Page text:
Figure 3. The resonances of the two conjoined ME strips. The excitation frequency ranges are also indicated. Two sets of vibrational loads were applied: one occurred at a frequency that included the resonant frequency of the larger strip while the other for the smaller strip.

served. The excitation frequencies applied to these films are also indicated.

3.2. Cell Culture on ME Films

Adhesion of L929 fibroblasts to the ME films can be controlled by changing the vibration magnitude, which can be easily achieved by changing the frequency of the excitation field (see Figure 3). As shown in Figure 4 A)-F), qualitative images of fibroblast adhesion indicated significant differences between controls and vibrated groups (at resonant frequency and off-resonant frequency) when quantified. Compared to the controls (no vibration), ME strips that were vibrated at the resonant frequency showed a significant decrease. On the other hand, ME strips that were vibrated at off resonant frequency showed an increase in cell adhesion when compared to the controls.

As indicated in Figure 5, ME films that were vibrated at the resonant frequency showed significant reduction in cell adhesion (p < 0.05) while films that were vibrated at frequencies away from the resonance showed an increase in cell adhesion. These quantitative results demonstrate that the larger vibrations (0.1 - 0.15 µm) inhibited cell adhesion. However, at low vibration levels (<10 nm), a result of excitation by magnetic fields of frequencies at least 10 kHz from the resonant frequency, cell adhesion increased. Therefore, these results suggest that ME materials have the potential to create a surface that can be precisely tuned for increasing or decreasing cell adhesion for specific applications.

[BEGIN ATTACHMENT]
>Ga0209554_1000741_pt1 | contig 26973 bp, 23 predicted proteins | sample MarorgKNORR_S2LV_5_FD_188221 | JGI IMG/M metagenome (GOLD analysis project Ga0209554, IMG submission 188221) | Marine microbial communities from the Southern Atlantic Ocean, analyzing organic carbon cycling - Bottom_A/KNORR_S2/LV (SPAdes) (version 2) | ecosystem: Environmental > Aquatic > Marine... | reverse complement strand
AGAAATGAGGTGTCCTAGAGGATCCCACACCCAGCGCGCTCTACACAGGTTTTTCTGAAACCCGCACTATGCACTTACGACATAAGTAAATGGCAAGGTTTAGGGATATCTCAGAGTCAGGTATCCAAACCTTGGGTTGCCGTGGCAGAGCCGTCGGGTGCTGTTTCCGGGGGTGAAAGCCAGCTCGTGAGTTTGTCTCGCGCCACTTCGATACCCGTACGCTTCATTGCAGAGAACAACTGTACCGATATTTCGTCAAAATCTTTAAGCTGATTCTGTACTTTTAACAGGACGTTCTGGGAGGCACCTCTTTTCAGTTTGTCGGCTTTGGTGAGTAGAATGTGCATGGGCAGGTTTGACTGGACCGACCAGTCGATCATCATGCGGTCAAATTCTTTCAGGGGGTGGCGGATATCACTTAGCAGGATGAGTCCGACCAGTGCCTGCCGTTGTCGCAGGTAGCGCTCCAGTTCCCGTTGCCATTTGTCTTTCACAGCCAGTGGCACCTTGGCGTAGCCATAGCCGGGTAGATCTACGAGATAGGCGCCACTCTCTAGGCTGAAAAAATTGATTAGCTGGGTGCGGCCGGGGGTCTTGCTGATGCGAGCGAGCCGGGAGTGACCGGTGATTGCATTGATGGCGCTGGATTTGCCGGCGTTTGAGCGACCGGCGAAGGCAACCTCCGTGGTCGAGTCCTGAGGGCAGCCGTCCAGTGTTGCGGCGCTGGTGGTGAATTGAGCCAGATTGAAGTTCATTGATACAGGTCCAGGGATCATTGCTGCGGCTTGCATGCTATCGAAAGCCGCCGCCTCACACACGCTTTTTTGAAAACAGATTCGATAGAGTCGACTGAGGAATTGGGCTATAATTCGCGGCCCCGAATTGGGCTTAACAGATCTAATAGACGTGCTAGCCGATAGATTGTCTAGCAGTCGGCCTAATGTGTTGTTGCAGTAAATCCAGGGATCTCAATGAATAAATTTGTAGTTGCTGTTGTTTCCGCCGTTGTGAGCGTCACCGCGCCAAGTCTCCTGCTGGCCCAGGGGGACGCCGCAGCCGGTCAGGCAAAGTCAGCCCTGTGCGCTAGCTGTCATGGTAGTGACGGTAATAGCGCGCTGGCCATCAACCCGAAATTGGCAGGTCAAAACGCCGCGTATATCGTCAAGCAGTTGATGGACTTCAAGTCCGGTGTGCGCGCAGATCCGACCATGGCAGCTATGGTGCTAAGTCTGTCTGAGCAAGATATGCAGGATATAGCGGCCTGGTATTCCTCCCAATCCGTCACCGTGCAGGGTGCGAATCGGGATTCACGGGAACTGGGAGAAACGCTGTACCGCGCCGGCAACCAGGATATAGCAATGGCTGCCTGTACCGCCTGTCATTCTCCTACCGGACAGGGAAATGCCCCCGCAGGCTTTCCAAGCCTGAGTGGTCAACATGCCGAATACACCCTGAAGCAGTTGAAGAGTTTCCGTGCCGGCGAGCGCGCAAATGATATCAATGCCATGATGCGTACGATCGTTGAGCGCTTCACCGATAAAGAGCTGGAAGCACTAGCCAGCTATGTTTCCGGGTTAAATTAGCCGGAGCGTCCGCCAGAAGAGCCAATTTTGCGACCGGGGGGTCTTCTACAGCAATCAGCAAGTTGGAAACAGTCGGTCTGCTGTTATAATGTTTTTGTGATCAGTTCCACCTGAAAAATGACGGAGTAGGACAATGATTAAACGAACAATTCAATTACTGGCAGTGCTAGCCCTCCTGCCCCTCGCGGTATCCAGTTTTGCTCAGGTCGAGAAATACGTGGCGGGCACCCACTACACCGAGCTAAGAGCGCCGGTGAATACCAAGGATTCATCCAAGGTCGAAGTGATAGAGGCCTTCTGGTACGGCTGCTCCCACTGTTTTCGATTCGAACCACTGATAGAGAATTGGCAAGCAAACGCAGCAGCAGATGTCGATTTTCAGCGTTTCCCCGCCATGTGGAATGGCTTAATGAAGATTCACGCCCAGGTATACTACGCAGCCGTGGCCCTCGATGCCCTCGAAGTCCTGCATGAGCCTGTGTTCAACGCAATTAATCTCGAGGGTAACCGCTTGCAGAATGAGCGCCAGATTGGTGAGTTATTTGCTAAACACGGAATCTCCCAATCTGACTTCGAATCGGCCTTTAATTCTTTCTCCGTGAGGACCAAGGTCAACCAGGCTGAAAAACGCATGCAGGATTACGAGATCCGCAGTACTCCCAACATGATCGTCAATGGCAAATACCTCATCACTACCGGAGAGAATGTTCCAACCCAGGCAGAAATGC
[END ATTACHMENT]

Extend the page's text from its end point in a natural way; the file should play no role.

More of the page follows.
Results from Figures 4 and 5 indicate that under certain conditions, vibrations can also increase cell adhesion. This behavior was not reported in our previous work that focused on vibrational strains at 0.1 - 0.15 µm. To ensure the increase in cell adhesion is not caused by the interference from the neighboring vibrating strip, single strip ME films (task 1) were used to load cells with off frequency vibrations. Similar to the observations on 2-stip ME films, qualitative results from the single-strip ME films indicated that application of very small vibrations at off resonant frequency increased fibroblast adhesion compared to static controls. This observation is consistent with other studies, in which nanometer vibrations also showed an increase in fibroblast adhesion [11]. Quantitative results indicated that off-resonant frequency vibrations significantly increase (p < 0.05) fibroblast

Figure 4. Qualitative results showing the effects of ME vibrations on fibroblast cell adhesion on plasma-treated Parylene-C coated ME films. Images of fibroblast cells show differences in adhesion on the large strip A)-C) and small strip D)-F) between non-vibrated, vibrated at off-resonant frequency, and vibrated at resonant frequency.